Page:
As much as I tried to focus on swimming, my mind shifted gears in panic and retreated to a dark place. I knew I needed to feed every 20 minutes in order to complete this swim, but this was not working. Everything seemed like it was unraveling as the swells made it impossible to feed from the boat.
Thankfully my kayakers were willing to go above and beyond their role. Safer to administer my feedings from a kayak rather than a motor boat with a propeller, Steve and Sheila gave me my feedings. Every 20 minutes I would be called over. Concerned that I wasn’t ingesting enough calories with my Carbo Pro, and feeling as though I needed more “bang for my buck,” I switched to Gu’s. Tiny hundred calorie viscous gel packs that were stuffed into squeeze bottles on the boat by Joe, and then handed to the kayakers who also kept a full supply of water for me.
With my tongue beginning to swell, my mouth was already feeling the effects of the extraordinarily salty seawater. I welcomed the quick swig of Listerine mouthwash to help palliate the symptoms of saltwater mouth following a feeding. A strange, but tried and true, remedy among channel swimmers. The theory being that alcohol neutralizes the effect of saline on your mouth tissue. Waves would whip across my face from multiple directions as I struggled to take a big sip of mouthwash.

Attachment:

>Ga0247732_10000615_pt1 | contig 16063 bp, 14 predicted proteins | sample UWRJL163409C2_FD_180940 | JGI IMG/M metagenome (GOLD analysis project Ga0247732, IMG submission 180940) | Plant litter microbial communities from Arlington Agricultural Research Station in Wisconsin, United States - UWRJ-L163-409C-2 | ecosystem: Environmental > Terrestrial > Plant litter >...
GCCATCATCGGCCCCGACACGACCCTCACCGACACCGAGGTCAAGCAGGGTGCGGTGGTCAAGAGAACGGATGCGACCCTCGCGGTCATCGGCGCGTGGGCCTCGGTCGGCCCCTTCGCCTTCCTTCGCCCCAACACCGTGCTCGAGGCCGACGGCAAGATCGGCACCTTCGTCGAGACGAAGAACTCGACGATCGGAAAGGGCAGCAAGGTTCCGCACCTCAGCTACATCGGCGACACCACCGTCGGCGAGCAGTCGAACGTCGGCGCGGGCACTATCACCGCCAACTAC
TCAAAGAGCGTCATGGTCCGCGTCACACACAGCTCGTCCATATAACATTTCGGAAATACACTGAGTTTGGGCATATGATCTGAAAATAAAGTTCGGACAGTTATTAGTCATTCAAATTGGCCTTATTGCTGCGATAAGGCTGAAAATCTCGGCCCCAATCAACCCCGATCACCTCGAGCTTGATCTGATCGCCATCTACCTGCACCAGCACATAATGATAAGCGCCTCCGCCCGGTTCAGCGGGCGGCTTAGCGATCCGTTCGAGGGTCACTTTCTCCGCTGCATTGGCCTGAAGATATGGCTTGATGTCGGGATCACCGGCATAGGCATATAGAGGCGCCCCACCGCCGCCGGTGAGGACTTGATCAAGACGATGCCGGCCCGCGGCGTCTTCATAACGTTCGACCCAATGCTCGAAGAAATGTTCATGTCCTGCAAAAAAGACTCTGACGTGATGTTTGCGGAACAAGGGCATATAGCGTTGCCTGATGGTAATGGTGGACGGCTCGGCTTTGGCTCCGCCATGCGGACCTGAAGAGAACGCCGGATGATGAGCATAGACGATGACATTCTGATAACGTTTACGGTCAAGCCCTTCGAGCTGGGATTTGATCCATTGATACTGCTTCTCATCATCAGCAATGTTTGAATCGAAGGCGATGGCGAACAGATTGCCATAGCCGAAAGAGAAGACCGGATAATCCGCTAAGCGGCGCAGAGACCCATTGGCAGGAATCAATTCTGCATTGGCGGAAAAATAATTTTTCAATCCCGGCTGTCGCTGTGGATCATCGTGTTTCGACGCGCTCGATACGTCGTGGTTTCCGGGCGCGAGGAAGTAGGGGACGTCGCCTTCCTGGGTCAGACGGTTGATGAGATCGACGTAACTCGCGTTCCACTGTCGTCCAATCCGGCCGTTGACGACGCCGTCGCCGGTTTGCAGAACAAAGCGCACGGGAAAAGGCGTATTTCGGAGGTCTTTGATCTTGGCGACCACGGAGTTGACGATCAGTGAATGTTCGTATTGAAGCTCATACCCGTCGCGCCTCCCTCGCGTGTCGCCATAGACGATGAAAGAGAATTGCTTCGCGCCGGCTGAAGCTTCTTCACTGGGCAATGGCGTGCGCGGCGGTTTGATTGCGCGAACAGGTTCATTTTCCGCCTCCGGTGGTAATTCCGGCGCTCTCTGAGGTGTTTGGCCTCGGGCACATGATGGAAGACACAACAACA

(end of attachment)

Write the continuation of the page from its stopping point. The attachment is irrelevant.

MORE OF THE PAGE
Despite the challenging conditions, the oddity of rinsing my mouth out with Listerine in the middle of the infamous Kaiwi Channel mid-swim in the middle of the night – in less than favorable weather conditions - certainly wasn’t lost on me. It suddenly occurred to me: this is not normal. And that’s one of the many reasons why I love it.
With my feedings back on track I settled back into my rhythm. Hours passed. Yet I remember very little of this part of the swim. It became a blur of “one-two-three… breathe” strokes broken by feedings.
At one point a massive white light radiated so great that I worried for a moment a fishing boat hadn’t seen us and was coming up fast behind me. I stopped for a moment and looked. A glorious crescent Man-in-the-moon hung low on the horizon making a much-needed appearance.